50. In that context the observations of the Inspector in paragraph 59 that there is no requirement in the PPG to take account of earlier oversupply reflects the need to exercise planning judgment and were consistent with the approach that in the absence of specific policy in the Framework it was necessary for the Inspector to exercise her own planning judgment in relation to the question of whether to take oversupply into account. Her observation in paragraph 61 about delivered housing not falling within the definition of deliverable housing simply reflected the reality of what could properly be taken account of as forward supply. The conclusion in paragraph 63 is one which is clearly cast with the particular circumstances of the case in mind, and has to be put in the context of the additional conclusions. These included the Inspector’s conclusions at paragraphs 68 to 72 of the decision letter in relation to the shape of the future trajectory for housing supply in the claimant’s administrative area, which she concluded was deeply concerning, particularly in relation to a lack of supply beyond year 3 in the calculation. This led to her conclusions in paragraph 73 of the decision letter on housing land supply, incorporating the observation reflecting the concern about lack of supply beyond year 3, and that “the past trend of additional supply is not projected to continue”. Thus, read in context and as a whole, the Inspector’s conclusions on housing land supply are in my view an expression of the application of planning judgment to the particular circumstances of the claimant’s five year housing land supply calculation, and do not proceed on the basis that the Inspector was reading the Framework as prohibiting her from taking into account earlier additional supply. Indeed, her overall conclusion in paragraph 73 addresses the position even had she taken it into account. I am therefore unpersuaded that there is any merit in the alternative way in which the claimant presents ground 1.”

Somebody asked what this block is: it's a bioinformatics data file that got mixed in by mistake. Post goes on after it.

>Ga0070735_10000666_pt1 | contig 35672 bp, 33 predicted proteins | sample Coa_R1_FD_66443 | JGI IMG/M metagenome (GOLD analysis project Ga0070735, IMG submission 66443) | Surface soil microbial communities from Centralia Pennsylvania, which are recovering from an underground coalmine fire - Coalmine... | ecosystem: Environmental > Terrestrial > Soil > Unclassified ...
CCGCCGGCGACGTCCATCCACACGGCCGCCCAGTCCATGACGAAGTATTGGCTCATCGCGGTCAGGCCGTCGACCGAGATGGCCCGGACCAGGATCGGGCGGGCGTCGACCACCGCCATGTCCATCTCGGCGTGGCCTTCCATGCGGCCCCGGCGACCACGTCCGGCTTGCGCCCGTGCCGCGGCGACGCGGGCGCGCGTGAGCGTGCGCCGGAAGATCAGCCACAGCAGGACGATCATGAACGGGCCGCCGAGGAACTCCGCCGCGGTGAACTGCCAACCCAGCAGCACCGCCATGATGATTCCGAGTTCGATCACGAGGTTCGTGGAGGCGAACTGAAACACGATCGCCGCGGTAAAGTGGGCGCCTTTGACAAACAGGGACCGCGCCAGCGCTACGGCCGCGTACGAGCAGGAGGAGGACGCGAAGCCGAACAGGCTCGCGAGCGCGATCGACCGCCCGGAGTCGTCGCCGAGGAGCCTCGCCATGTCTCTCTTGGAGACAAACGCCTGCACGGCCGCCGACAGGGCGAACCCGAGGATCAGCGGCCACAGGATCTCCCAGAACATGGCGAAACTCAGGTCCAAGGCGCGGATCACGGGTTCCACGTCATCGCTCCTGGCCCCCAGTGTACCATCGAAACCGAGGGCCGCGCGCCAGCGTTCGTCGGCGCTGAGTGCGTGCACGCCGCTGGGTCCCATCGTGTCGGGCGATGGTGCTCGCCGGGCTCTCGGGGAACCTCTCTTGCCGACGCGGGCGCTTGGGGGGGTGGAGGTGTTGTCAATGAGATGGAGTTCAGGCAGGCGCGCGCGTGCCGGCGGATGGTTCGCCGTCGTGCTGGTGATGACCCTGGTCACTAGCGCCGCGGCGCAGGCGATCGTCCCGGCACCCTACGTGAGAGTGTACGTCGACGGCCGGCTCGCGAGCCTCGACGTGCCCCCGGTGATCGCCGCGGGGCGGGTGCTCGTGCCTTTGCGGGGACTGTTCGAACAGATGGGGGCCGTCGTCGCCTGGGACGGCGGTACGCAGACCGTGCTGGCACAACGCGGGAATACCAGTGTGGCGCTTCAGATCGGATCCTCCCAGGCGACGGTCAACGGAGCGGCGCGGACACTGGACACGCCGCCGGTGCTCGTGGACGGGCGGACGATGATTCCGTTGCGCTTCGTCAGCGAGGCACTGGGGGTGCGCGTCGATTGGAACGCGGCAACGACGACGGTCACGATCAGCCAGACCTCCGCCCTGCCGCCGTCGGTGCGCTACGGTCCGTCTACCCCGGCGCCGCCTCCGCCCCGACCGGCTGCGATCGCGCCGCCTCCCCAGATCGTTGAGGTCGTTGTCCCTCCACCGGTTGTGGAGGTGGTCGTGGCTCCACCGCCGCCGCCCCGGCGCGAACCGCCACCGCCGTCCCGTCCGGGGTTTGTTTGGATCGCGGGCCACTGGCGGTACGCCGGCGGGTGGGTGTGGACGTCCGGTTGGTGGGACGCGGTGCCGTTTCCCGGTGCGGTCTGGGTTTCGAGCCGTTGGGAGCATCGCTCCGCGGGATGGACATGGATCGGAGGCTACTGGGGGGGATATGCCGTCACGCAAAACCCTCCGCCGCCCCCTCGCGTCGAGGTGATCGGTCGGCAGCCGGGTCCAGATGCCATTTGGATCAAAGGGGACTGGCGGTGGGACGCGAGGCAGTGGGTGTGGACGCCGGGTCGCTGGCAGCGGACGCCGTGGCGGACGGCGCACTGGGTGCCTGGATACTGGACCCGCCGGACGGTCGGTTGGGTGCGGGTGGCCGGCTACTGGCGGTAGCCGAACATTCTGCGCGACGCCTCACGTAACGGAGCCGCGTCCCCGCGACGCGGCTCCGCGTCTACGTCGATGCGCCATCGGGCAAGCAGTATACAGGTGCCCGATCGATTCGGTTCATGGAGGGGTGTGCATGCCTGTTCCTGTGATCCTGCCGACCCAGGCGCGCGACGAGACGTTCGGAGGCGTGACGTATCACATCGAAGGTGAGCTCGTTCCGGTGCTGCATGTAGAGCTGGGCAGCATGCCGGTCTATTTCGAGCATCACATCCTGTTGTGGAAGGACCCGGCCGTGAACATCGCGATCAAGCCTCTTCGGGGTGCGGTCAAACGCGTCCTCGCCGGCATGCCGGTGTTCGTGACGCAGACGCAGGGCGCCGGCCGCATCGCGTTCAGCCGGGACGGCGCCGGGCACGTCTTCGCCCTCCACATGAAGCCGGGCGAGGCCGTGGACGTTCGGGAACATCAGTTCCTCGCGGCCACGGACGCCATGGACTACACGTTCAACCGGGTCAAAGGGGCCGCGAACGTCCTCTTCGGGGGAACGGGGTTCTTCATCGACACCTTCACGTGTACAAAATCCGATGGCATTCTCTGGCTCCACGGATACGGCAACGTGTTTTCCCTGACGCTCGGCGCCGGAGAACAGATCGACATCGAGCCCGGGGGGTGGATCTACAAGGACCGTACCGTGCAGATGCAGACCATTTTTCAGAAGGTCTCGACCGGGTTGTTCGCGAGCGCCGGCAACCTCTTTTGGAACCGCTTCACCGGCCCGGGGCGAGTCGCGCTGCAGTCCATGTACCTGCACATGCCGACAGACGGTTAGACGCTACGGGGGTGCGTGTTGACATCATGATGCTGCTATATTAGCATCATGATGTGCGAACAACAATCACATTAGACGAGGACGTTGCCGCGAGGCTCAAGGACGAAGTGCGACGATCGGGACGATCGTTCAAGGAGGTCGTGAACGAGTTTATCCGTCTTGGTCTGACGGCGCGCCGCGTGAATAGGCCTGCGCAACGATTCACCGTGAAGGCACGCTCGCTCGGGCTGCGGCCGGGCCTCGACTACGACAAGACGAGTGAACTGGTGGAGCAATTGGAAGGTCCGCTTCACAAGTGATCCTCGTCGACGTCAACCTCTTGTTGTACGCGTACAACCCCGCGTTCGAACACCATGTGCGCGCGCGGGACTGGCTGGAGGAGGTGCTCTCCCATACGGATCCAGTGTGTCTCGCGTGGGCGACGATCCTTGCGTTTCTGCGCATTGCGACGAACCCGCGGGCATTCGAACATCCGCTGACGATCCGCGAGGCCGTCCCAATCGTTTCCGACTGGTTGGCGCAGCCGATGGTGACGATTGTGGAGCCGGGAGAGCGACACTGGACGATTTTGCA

East Riding of Yorkshire Council [2021] EWHC 3271 (Admin), Dove J
Matthew Henderson appeared as Junior Counsel for the Claimant